Government Under the Articles of Confederation
After serving in the Continental Congress from 1779 to 1782, Madison returned to Montpelier and served in the Virginia House of Delegates from 1784 to 1786. He continued his work on behalf of religious liberty, blocking efforts to provide state support for churches. Madison also served in the Continental Congress in 1787 and 1788, keeping detailed notes on the debates. His notes from February 19 to April 26, 1787 begin with a report on the deliberation regarding the efficacy of enlisting troops to help Massachusetts suppress Shays' Rebellion, an uprising of small farmers angered by mounting debts and high taxes.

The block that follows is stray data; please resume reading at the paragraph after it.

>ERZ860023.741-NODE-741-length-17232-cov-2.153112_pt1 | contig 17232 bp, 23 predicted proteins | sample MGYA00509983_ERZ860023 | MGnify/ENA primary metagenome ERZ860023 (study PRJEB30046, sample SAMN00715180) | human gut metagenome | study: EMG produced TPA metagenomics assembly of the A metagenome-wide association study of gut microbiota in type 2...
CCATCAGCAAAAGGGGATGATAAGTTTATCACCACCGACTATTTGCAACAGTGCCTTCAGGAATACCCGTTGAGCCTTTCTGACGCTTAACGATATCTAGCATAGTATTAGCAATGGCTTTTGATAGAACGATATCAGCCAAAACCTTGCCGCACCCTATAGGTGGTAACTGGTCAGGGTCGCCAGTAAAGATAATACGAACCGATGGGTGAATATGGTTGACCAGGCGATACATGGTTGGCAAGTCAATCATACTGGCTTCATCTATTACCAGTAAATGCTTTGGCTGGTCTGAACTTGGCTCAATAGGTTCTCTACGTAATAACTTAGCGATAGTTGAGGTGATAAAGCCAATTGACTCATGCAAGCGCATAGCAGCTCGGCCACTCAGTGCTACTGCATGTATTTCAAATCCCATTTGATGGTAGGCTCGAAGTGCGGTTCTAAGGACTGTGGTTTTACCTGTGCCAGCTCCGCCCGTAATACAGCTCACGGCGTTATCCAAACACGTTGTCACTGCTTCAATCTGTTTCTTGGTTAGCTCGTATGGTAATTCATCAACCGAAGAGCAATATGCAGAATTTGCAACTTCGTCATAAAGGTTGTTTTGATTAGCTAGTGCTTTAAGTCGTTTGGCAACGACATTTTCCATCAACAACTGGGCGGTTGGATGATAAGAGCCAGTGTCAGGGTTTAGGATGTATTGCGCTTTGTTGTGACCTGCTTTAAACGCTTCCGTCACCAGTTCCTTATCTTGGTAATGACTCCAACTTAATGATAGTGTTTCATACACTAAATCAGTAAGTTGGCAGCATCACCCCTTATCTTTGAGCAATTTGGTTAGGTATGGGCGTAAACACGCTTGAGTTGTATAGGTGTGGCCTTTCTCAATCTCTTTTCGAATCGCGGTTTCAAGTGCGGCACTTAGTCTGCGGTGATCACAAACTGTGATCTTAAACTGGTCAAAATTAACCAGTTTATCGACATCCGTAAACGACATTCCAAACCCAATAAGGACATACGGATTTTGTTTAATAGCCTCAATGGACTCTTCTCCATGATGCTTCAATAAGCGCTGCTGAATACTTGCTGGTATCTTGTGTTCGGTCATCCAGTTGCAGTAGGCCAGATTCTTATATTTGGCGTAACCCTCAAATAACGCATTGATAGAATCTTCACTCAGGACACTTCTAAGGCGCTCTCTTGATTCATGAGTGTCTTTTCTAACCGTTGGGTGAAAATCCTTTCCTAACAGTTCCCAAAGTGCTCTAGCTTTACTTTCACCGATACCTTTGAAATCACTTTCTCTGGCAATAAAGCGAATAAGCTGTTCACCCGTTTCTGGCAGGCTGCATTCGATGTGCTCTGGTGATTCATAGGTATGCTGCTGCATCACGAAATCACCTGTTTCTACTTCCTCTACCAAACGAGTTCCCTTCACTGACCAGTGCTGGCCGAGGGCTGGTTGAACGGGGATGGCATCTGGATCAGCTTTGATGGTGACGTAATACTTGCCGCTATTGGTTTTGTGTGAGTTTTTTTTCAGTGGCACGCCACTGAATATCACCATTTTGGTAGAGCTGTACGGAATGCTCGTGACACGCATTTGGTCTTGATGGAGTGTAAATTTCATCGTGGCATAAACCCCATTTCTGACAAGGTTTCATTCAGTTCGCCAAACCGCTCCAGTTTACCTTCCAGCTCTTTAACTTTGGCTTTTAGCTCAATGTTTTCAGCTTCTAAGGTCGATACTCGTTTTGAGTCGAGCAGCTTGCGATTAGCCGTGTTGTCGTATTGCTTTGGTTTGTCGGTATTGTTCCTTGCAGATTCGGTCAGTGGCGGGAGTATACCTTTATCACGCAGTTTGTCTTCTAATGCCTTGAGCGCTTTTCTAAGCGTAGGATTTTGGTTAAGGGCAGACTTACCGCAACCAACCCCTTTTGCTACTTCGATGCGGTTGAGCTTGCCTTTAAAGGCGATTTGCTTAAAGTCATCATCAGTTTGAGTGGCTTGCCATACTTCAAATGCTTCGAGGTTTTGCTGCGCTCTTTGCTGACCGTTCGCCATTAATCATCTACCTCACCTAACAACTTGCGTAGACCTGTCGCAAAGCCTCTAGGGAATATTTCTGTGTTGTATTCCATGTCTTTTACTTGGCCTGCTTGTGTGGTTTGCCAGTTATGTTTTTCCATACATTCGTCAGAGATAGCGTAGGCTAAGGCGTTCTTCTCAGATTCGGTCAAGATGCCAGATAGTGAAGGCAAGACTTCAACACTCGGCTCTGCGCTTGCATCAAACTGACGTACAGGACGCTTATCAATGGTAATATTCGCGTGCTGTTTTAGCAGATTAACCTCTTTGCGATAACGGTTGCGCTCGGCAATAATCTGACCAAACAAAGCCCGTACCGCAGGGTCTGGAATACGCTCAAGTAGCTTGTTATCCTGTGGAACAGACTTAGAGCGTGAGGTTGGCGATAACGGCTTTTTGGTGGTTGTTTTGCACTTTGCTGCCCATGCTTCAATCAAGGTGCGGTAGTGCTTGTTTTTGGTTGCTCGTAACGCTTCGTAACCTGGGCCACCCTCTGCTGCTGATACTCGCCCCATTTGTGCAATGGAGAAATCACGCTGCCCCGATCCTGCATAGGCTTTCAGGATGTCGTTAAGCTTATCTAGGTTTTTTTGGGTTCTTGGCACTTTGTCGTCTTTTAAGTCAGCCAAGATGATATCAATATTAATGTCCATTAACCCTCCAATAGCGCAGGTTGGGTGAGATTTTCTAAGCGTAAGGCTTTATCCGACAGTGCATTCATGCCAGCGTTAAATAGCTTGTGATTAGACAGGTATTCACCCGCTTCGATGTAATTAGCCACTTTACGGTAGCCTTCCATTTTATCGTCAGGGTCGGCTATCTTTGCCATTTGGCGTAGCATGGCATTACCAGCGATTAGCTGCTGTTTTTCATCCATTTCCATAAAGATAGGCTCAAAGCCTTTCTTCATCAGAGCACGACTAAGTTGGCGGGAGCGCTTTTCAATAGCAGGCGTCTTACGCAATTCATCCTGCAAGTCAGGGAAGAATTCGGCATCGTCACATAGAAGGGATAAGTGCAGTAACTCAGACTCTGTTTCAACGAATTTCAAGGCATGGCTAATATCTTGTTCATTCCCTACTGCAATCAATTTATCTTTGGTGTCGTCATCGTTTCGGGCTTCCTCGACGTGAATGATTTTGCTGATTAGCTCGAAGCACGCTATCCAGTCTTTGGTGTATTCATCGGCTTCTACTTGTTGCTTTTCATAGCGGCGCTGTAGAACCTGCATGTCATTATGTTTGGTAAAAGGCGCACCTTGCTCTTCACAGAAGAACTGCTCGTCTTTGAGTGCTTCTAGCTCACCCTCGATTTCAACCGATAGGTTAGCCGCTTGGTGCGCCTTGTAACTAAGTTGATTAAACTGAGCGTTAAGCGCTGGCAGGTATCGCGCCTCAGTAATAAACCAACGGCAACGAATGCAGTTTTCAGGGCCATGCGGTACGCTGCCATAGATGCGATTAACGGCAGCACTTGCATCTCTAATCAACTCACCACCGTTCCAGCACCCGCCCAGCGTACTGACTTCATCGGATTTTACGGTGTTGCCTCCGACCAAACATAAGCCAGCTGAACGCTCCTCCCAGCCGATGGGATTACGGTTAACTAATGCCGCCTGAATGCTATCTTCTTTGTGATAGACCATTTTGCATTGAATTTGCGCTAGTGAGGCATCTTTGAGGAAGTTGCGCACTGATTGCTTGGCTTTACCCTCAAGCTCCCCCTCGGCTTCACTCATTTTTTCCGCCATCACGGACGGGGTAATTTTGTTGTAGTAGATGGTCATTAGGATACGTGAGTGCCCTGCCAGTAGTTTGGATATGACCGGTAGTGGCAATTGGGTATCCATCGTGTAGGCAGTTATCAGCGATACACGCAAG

- Why was there opposition to the enlistment of troops to put down the Rebellion?
- What problems of the new nation's government could be inferred from Shays' Rebellion and Congress' views on it?